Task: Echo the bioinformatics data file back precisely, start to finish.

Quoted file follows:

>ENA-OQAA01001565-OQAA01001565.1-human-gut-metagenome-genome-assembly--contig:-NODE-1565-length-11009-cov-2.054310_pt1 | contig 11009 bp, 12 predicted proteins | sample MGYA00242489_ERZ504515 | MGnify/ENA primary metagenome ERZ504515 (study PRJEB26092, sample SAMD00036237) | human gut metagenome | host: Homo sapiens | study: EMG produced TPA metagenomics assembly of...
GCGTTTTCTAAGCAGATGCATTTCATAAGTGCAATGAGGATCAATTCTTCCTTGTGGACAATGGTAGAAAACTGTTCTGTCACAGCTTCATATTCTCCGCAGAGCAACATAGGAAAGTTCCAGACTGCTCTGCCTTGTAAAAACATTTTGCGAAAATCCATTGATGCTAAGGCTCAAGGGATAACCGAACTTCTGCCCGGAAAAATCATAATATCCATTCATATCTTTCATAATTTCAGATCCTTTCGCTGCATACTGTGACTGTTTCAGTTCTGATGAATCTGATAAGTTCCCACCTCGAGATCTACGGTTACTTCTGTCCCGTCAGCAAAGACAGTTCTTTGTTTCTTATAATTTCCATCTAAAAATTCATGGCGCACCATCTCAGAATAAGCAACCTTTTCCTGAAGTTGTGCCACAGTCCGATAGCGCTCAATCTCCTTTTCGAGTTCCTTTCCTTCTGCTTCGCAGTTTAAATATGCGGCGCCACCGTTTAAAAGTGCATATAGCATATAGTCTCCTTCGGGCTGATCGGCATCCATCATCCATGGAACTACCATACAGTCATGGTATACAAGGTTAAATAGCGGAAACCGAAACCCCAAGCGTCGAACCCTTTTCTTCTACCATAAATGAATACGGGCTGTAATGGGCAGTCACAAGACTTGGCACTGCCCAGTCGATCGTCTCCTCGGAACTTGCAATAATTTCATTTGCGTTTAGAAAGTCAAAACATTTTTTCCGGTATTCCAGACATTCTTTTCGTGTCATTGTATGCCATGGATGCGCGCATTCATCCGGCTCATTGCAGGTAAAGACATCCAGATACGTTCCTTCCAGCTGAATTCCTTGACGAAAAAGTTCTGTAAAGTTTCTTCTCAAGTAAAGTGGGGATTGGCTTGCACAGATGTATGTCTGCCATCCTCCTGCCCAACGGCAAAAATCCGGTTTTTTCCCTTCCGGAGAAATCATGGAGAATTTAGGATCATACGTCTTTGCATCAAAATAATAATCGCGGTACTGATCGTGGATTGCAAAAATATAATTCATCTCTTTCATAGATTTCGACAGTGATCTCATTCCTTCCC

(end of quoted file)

>ENA-OQAA01001565-OQAA01001565.1-human-gut-metagenome-genome-assembly--contig:-NODE-1565-length-11009-cov-2.054310_pt1 | contig 11009 bp, 12 predicted proteins | sample MGYA00242489_ERZ504515 | MGnify/ENA primary metagenome ERZ504515 (study PRJEB26092, sample SAMD00036237) | human gut metagenome | host: Homo sapiens | study: EMG produced TPA metagenomics assembly of...
GCGTTTTCTAAGCAGATGCATTTCATAAGTGCAATGAGGATCAATTCTTCCTTGTGGACAATGGTAGAAAACTGTTCTGTCACAGCTTCATATTCTCCGCAGAGCAACATAGGAAAGTTCCAGACTGCTCTGCCTTGTAAAAACATTTTGCGAAAATCCATTGATGCTAAGGCTCAAGGGATAACCGAACTTCTGCCCGGAAAAATCATAATATCCATTCATATCTTTCATAATTTCAGATCCTTTCGCTGCATACTGTGACTGTTTCAGTTCTGATGAATCTGATAAGTTCCCACCTCGAGATCTACGGTTACTTCTGTCCCGTCAGCAAAGACAGTTCTTTGTTTCTTATAATTTCCATCTAAAAATTCATGGCGCACCATCTCAGAATAAGCAACCTTTTCCTGAAGTTGTGCCACAGTCCGATAGCGCTCAATCTCCTTTTCGAGTTCCTTTCCTTCTGCTTCGCAGTTTAAATATGCGGCGCCACCGTTTAAAAGTGCATATAGCATATAGTCTCCTTCGGGCTGATCGGCATCCATCATCCATGGAACTACCATACAGTCATGGTATACAAGGTTAAATAGCGGAAACCGAAACCCCAAGCGTCGAACCCTTTTCTTCTACCATAAATGAATACGGGCTGTAATGGGCAGTCACAAGACTTGGCACTGCCCAGTCGATCGTCTCCTCGGAACTTGCAATAATTTCATTTGCGTTTAGAAAGTCAAAACATTTTTTCCGGTATTCCAGACATTCTTTTCGTGTCATTGTATGCCATGGATGCGCGCATTCATCCGGCTCATTGCAGGTAAAGACATCCAGATACGTTCCTTCCAGCTGAATTCCTTGACGAAAAAGTTCTGTAAAGTTTCTTCTCAAGTAAAGTGGGGATTGGCTTGCACAGATGTATGTCTGCCATCCTCCTGCCCAACGGCAAAAATCCGGTTTTTTCCCTTCCGGAGAAATCATGGAGAATTTAGGATCATACGTCTTTGCATCAAAATAATAATCGCGGTACTGATCGTGGATTGCAAAAATATAATTCATCTCTTTCATAGATTTCGACAGTGATCTCATTCCTTCCC